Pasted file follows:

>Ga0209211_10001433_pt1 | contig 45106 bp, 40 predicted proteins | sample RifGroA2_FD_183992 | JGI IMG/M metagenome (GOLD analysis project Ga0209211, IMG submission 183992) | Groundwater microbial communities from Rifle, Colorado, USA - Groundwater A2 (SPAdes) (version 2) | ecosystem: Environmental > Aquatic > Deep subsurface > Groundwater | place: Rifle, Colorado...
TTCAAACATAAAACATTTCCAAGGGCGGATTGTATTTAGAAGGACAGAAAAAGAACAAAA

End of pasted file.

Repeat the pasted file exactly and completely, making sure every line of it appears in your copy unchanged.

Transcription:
>Ga0209211_10001433_pt1 | contig 45106 bp, 40 predicted proteins | sample RifGroA2_FD_183992 | JGI IMG/M metagenome (GOLD analysis project Ga0209211, IMG submission 183992) | Groundwater microbial communities from Rifle, Colorado, USA - Groundwater A2 (SPAdes) (version 2) | ecosystem: Environmental > Aquatic > Deep subsurface > Groundwater | place: Rifle, Colorado...
TTCAAACATAAAACATTTCCAAGGGCGGATTGTATTTAGAAGGACAGAAAAAGAACAAAA